Climate Change, and the Policy Dilemma

Publication, Environment, Owen McShane

New Zealand has a long history of taking leading edge positions on public policy issues, and has a proud tradition of leading political and social change. More recently, especially during the term of the fourth Labour Government, New Zealand was a world leader in economic reform.

Our natural instinct is to join any world-wide movement,1 and to be one of the “leaders of the

Consequently, when the international community, and the United Nations in particular, decided that the risk of anthropogenic global warming was a major threat to present and future generations, New Zealand Governments lined up to support any initiatives needed to solve the problem.

New Zealand was among the first nations to sign up to the Kyoto Protocol and to commit to
its implementation.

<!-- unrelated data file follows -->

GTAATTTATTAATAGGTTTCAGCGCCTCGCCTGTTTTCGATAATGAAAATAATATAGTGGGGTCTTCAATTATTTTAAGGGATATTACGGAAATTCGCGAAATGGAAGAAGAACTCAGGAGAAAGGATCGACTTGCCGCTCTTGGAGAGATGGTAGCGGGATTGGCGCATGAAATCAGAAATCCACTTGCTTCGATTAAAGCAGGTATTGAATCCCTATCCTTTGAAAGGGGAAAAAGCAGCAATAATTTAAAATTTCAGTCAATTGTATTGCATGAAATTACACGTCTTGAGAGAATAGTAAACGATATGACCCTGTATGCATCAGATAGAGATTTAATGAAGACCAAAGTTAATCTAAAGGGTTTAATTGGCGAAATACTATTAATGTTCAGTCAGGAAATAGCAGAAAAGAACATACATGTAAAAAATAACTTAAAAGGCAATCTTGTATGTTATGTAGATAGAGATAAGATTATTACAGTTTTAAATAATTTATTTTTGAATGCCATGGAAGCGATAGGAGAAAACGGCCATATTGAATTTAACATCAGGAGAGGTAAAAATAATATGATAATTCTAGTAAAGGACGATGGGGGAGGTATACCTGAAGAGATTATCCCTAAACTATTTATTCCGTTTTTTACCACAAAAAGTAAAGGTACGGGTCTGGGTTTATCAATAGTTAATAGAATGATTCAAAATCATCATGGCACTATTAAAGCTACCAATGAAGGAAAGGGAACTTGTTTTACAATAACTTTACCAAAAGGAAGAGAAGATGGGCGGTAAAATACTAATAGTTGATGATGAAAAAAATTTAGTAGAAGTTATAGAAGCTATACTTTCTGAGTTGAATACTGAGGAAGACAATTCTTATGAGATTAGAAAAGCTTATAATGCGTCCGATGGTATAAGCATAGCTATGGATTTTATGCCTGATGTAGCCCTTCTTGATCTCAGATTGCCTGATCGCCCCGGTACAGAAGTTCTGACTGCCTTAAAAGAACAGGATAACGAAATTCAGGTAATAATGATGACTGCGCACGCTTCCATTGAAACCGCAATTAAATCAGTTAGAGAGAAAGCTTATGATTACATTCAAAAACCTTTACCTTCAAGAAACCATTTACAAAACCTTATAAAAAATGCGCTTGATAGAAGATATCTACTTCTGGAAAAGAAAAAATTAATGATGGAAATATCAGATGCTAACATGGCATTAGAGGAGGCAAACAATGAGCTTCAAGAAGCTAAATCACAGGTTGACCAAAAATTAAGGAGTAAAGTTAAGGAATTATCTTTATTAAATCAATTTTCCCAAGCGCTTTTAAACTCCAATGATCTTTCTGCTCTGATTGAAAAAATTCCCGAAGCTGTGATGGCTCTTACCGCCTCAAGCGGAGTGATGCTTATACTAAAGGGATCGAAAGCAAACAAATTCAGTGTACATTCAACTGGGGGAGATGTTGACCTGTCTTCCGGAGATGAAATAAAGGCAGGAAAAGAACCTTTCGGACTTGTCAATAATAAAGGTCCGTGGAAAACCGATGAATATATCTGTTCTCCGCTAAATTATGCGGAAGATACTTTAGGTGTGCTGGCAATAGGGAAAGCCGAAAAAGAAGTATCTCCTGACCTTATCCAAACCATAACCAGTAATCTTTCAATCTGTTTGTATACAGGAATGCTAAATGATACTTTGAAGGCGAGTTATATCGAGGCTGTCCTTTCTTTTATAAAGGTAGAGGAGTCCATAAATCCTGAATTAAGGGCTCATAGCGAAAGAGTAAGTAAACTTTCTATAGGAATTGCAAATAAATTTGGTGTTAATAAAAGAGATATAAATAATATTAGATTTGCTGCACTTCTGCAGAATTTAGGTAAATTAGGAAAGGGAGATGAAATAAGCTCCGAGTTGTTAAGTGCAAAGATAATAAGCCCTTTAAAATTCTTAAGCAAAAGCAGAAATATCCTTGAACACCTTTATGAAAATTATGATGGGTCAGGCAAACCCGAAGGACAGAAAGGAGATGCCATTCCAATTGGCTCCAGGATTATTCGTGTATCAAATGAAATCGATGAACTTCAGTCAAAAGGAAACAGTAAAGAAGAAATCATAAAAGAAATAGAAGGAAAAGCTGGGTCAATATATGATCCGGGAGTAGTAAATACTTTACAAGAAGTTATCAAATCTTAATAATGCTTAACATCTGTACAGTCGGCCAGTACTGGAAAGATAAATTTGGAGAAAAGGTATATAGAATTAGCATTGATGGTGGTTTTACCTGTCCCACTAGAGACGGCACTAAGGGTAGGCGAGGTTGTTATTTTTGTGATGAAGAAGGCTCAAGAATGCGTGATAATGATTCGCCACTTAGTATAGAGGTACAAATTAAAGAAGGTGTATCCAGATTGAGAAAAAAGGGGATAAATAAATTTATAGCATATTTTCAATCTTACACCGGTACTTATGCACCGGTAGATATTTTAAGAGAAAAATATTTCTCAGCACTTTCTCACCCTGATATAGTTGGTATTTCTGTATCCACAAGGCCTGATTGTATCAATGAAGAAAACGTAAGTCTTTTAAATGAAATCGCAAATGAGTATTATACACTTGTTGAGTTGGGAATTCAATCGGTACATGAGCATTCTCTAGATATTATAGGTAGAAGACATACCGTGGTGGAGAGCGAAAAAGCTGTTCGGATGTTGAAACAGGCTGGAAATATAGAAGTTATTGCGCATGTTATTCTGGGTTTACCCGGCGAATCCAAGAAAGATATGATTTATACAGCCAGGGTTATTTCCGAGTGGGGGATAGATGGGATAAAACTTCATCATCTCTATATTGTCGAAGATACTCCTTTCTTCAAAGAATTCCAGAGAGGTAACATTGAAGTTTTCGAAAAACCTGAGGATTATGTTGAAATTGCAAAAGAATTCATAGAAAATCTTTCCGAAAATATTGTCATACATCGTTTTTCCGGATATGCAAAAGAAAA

It would be unfair to say government was “ahead” of the New Zealand public. New Zealanders want to “do their bit” and “shoulder their fair share of the load”. They have been willing to send their troops into foreign conflicts, even when there appeared to be no clear and present danger to our national wellbeing. New Zealanders have also been among the world’s most generous donors when tragedy strikes – whether they be tsunamis devastating the poor economies of South East Asia or hurricanes striking the wealthy communities of the Southern Seaboard of the United States.

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